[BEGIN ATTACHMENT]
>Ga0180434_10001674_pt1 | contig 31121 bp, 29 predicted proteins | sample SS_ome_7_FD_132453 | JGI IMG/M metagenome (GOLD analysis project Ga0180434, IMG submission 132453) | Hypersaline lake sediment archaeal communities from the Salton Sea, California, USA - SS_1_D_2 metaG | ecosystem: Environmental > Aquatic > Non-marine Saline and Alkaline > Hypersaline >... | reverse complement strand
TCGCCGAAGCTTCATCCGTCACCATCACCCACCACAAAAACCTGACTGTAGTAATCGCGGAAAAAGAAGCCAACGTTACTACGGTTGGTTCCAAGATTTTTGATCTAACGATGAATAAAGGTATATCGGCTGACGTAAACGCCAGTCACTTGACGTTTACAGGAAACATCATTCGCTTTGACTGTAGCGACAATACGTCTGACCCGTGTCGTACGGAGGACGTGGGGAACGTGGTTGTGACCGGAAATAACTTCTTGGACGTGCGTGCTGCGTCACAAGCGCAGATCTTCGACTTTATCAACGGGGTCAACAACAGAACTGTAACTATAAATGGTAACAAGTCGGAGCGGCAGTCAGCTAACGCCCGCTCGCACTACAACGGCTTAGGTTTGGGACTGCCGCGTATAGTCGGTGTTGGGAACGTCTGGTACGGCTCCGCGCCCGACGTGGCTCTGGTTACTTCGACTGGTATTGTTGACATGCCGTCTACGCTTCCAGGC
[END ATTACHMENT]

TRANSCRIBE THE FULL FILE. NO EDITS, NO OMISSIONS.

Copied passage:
>Ga0180434_10001674_pt1 | contig 31121 bp, 29 predicted proteins | sample SS_ome_7_FD_132453 | JGI IMG/M metagenome (GOLD analysis project Ga0180434, IMG submission 132453) | Hypersaline lake sediment archaeal communities from the Salton Sea, California, USA - SS_1_D_2 metaG | ecosystem: Environmental > Aquatic > Non-marine Saline and Alkaline > Hypersaline >... | reverse complement strand
TCGCCGAAGCTTCATCCGTCACCATCACCCACCACAAAAACCTGACTGTAGTAATCGCGGAAAAAGAAGCCAACGTTACTACGGTTGGTTCCAAGATTTTTGATCTAACGATGAATAAAGGTATATCGGCTGACGTAAACGCCAGTCACTTGACGTTTACAGGAAACATCATTCGCTTTGACTGTAGCGACAATACGTCTGACCCGTGTCGTACGGAGGACGTGGGGAACGTGGTTGTGACCGGAAATAACTTCTTGGACGTGCGTGCTGCGTCACAAGCGCAGATCTTCGACTTTATCAACGGGGTCAACAACAGAACTGTAACTATAAATGGTAACAAGTCGGAGCGGCAGTCAGCTAACGCCCGCTCGCACTACAACGGCTTAGGTTTGGGACTGCCGCGTATAGTCGGTGTTGGGAACGTCTGGTACGGCTCCGCGCCCGACGTGGCTCTGGTTACTTCGACTGGTATTGTTGACATGCCGTCTACGCTTCCAGGC